Tim and Eric’s Billion Dollar Movie

Tim and Eric’s Billion Dollar Movie

Directed by: Tim and Eric
Cast: Tim Heidecker, Eric Wareheim, John C. Reilly, Will Ferrell, Zach Galifianakis, Will Forte
Running Time: 1 hr 33 mins
Rating: R
Release Date: March 2, 2012

PLOT: A couple of failed filmmakers (Heidecker and Wareheim) renovate a dilapidated shopping mall to help pay back the billion dollars they owe bloodthirsty movie executives.

WHO’S IT FOR?: If you’re a fan of comedy duo Tim and Eric, or any of their three shows, their unique movie is worth the time. Open-minded outsiders should prepare for some of the highest absurdity they’ll ever see in a feature film.

EXPECTATIONS: Before seeing this film, I had experience with some Tim & Eric hijinks, especially their cartoon “Tom Goes to the Mayor.” Though I was never won over by their series “Tim & Eric Awesome Show, Great Job!” I was intrigued by the premise of watching an entire movie devoted to their cult-creating humor. Perhaps their feature film would allow me to better “get” the style of Tim & Eric?

SCORECARD (0-10)

ACTORS:

Tim Heidecker and Eric Wareheim as Tim & Eric: As with their off-screen creativity as writers and directors, as actors Heidecker and Wareheim come as a package. Their characters heighten the ridiculousness of any typical buddy duo you’d see in a wacky comedy. They’re like title characters Dumb & Dumber, but abuse much stronger drugs. Their undeniable chemistry makes them an amicable presence in the madness of their own movie, even when things feel unbearably uncomfortable.
Score: 7

John C. Reilly as Taquito: The Oscar-nominated actor is put to odd use as homeless mall miscreant Taquito, who’s like the creepy guy with the loud cough on the subway and the spaced out loser all into one. Like many of the characters in this movie madhouse, he serves little purpose to any sort of efficient story, but with Reilly’s goofy chops on display, Taquito is pretty funny. For those fans keeping track of the Tim & Eric empire, Reilly’s Taquito only shares small bits of mannerisms with his most brilliant creation, Steve Brule (a character that eventually got its own spin-off).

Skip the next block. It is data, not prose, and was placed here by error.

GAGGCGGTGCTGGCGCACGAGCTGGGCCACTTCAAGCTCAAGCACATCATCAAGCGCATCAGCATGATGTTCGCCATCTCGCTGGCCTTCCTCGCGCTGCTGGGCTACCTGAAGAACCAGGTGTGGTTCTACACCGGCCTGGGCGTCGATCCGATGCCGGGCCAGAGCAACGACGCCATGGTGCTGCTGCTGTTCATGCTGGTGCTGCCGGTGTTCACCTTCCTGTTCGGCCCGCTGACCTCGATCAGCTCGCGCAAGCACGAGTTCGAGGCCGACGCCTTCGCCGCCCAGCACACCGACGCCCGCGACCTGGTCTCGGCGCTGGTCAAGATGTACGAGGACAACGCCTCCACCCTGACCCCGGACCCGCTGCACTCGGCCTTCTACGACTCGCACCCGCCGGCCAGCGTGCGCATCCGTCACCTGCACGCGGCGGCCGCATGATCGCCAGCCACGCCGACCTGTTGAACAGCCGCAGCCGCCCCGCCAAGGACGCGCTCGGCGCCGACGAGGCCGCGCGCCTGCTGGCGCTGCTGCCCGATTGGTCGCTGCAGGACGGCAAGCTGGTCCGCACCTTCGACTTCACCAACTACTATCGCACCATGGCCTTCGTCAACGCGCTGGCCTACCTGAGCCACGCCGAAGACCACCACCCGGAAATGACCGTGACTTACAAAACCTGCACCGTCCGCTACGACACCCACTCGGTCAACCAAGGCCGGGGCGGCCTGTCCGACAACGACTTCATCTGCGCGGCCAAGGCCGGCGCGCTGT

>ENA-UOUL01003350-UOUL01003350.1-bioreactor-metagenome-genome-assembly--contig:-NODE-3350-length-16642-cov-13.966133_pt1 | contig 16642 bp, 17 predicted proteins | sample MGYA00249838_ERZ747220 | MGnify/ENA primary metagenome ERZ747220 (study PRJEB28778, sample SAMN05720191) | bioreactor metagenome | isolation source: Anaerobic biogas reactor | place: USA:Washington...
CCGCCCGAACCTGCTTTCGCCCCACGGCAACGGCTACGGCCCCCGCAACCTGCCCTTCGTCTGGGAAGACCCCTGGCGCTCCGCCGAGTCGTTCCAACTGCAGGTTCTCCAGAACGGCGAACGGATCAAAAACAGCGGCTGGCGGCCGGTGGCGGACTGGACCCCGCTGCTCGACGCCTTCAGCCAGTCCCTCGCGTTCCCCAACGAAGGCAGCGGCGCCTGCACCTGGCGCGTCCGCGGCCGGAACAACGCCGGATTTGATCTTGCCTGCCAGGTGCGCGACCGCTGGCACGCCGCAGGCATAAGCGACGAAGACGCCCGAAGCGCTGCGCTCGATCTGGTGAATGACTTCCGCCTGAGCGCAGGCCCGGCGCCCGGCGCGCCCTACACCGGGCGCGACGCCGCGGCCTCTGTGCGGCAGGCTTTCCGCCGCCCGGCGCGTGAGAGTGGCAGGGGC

Score: 6

Rest of Cast: Tim & Eric’s Billion Dollar Movie is bound to garner some of its viewers with its supporting cast members, who are even more popular than Tim & Eric. Despite their notoriety, they are given cameos here, and bizarre ones at that (well, what else would they be?). Their appearances add color, but none of the characters reach the memorability of Tim, Eric, or even John C. Reilly. Will Ferrell plays the former mall owner, who has a strong liking of Top Gun. Zach Galifianakis appears in the movie briefly in the beginning as the guide to Tim & Eric, Jim Joe Kelly. Will Forte, donning a mustache and an off-putting turtleneck, is used in this movie to scream a lot a psychotic sword salesman.
Score: 5

TALKING: There’s at least one moment in which Tim & Eric break down the fourth wall, directly acknowledging (in person) the audience. Compared to all of its components, the dialogue of this movie might be its most “critic-proof” element. There isn’t one line in this script that is written to register with anything remotely normal. Words can even be toyed around; language is just another medium that Tim & Eric like to f**k around with, just as their aesthetics. That being said, the bread pun sequence featuring James Quall is a truly “inbreadable” moment for all cinematic history.
Score: 6